qfaults web comp As of January 12, 2017, the USGS maintains a limited number of metadata fields that characterize the Quaternary faults and folds of the United States. For the most up-to-date information, please refer to the interactive fault map.

Moab fault and deformation zones (Class B) No. 2476

Last Review Date: 2004-05-01

Compiled in cooperation with the Utah Geological Survey

citation for this record: Black, B.D., Hylland, M.D., and Hecker, S., compilers, 2004, Fault number 2476, Moab fault and deformation zones, in Quaternary fault and fold database of the United States: U.S. Geological Survey website, https://earthquakes.usgs.gov/hazards/qfaults, accessed 07/15/2024 01:59 AM.

Synopsis Poorly understood late Quaternary deformation related to collapse of the Spanish Valley anticline. As with many other faults in the region, the Moab fault and Spanish Valley faults are probably related to salt dissolution, but may have a tectonic component, thus we classify them as a Class B feature.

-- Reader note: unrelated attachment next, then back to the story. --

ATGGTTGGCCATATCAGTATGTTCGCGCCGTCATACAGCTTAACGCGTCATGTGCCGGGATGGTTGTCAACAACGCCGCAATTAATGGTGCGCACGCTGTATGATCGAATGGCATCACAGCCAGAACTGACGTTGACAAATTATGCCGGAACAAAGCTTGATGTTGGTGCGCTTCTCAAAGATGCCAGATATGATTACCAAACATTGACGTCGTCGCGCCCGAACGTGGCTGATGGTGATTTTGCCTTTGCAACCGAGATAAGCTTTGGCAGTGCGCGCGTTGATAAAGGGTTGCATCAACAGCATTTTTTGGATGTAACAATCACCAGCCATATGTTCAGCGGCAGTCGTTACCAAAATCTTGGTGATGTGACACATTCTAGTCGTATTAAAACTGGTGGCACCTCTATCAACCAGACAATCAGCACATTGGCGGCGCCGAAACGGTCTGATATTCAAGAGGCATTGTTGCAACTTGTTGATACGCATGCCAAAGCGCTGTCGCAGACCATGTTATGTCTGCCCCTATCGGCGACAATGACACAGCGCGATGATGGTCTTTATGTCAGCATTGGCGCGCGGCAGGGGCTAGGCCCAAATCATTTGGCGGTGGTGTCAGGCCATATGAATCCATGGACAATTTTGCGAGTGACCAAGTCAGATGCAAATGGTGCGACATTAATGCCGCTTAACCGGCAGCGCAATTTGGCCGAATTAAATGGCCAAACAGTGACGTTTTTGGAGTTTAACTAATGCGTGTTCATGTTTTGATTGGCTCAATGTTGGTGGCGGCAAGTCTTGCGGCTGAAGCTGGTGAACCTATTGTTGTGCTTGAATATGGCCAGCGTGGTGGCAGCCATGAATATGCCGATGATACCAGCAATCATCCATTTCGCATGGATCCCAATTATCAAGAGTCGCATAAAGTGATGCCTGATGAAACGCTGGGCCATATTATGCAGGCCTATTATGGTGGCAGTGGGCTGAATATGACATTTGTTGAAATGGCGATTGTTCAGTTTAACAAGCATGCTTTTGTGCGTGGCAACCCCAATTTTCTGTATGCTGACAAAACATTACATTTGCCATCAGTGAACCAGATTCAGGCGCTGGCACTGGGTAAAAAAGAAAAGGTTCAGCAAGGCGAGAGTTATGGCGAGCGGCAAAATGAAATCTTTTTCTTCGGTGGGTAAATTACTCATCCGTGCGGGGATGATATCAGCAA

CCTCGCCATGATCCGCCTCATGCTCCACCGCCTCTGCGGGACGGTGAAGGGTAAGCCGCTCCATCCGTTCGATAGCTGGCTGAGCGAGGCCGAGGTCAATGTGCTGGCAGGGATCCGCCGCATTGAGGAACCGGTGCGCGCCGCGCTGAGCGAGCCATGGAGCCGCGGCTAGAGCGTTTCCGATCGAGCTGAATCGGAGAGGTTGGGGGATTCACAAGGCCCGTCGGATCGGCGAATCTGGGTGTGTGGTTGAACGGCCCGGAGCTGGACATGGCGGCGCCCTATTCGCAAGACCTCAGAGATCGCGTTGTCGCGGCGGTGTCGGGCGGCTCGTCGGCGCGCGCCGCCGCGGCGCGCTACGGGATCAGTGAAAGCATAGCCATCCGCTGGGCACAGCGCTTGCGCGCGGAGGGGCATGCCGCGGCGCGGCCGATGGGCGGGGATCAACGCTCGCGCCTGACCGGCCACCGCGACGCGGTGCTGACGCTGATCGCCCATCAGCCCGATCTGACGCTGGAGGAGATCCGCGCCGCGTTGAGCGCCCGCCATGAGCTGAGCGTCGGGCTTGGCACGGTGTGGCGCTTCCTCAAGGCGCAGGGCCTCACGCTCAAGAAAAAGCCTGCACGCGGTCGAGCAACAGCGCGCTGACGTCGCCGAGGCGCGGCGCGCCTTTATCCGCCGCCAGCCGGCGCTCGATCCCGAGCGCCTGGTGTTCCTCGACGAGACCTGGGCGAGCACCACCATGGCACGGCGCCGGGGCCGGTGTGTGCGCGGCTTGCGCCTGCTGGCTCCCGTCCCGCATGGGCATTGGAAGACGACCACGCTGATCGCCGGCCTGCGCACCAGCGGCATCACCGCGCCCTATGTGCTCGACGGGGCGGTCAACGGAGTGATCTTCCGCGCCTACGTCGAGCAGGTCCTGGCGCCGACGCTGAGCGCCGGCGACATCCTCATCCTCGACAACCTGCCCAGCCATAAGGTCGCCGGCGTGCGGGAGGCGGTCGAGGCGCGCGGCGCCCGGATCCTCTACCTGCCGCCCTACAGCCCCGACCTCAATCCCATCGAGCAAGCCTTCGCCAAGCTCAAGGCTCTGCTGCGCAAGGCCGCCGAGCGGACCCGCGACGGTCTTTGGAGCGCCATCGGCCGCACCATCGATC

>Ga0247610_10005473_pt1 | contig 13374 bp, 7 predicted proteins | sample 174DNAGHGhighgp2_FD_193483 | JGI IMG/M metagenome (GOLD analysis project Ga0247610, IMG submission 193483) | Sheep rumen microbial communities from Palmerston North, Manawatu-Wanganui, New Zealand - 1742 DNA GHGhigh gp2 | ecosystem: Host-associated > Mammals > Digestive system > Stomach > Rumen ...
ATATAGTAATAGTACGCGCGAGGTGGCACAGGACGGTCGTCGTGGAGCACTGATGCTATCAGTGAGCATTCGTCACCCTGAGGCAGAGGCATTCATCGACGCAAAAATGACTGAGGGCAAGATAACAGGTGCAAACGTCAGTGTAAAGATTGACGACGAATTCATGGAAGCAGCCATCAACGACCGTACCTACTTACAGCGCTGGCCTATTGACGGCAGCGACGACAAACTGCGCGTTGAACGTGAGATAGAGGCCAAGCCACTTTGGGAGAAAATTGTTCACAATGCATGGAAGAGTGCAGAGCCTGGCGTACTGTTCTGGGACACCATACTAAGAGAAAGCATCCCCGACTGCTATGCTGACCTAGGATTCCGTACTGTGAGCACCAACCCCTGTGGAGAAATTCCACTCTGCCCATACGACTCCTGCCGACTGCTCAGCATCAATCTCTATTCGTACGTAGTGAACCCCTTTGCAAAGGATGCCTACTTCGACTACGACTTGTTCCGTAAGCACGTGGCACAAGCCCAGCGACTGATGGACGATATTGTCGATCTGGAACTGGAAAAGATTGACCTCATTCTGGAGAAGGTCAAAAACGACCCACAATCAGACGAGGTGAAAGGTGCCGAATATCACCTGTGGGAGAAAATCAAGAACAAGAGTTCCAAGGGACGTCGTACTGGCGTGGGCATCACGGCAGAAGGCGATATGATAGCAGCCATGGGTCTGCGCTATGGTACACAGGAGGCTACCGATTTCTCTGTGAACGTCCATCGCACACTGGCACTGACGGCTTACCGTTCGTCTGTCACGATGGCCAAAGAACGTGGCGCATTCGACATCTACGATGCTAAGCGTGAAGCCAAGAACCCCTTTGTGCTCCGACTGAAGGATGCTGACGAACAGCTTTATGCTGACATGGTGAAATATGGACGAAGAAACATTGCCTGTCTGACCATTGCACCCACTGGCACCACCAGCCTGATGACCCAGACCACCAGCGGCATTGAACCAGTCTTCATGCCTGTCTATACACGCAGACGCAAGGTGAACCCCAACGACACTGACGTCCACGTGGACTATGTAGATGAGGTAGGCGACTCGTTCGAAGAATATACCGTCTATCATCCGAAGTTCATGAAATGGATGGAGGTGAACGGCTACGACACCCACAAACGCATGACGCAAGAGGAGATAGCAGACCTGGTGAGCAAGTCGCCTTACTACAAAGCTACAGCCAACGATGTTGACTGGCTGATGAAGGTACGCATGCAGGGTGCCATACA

Name comments Fault ID: Refers to fault number 18-2 of Hecker (1993 #642).
County(s) and State(s) SAN JUAN COUNTY, UTAH
Physiographic province(s) COLORADO PLATEAUS
Reliability of location Good
Compiled at 1:250,000 scale.

Comments: Mapped or discussed by McKnight (1940 #6767), Shoemaker and others (1958 #5009), Jones (1959 #4993), Williams (1964 #2789), Woodward-Clyde Consultants (1982, #5025; 1986 #6768), Harden and others (1985 #4988), and Oviatt (1988 #5006), Woodward-Clyde Federal Services (1996 #5027), Doelling and others (2002 #6764), and Hylland and Mulvey (2003 #6766). Mapping from Williams (1964 #2789) and Doelling and others (2002 #6764).

Geologic setting Northwest-trending zone of faulting and warping from collapse of the Spanish Valley anticline from salt dissolution. The Moab fault bounds the western side of the valley and may have a tectonic component. Shoemaker and others (1958 #5009) and Jones (1959 #4993) indicated that the fault may extend below the salt, offsetting pre-Paradox Formation strata.

Length (km) 68 km.
Average strike -N52°W
Sense of movement Normal
Dip 60-68° NE.

Comments: Bedrock fault exposure with slickenlines that rake 60? east, located <250 m west of Arches National Park visitors center (Doelling and others, 2002 #6764).

Paleoseismology studies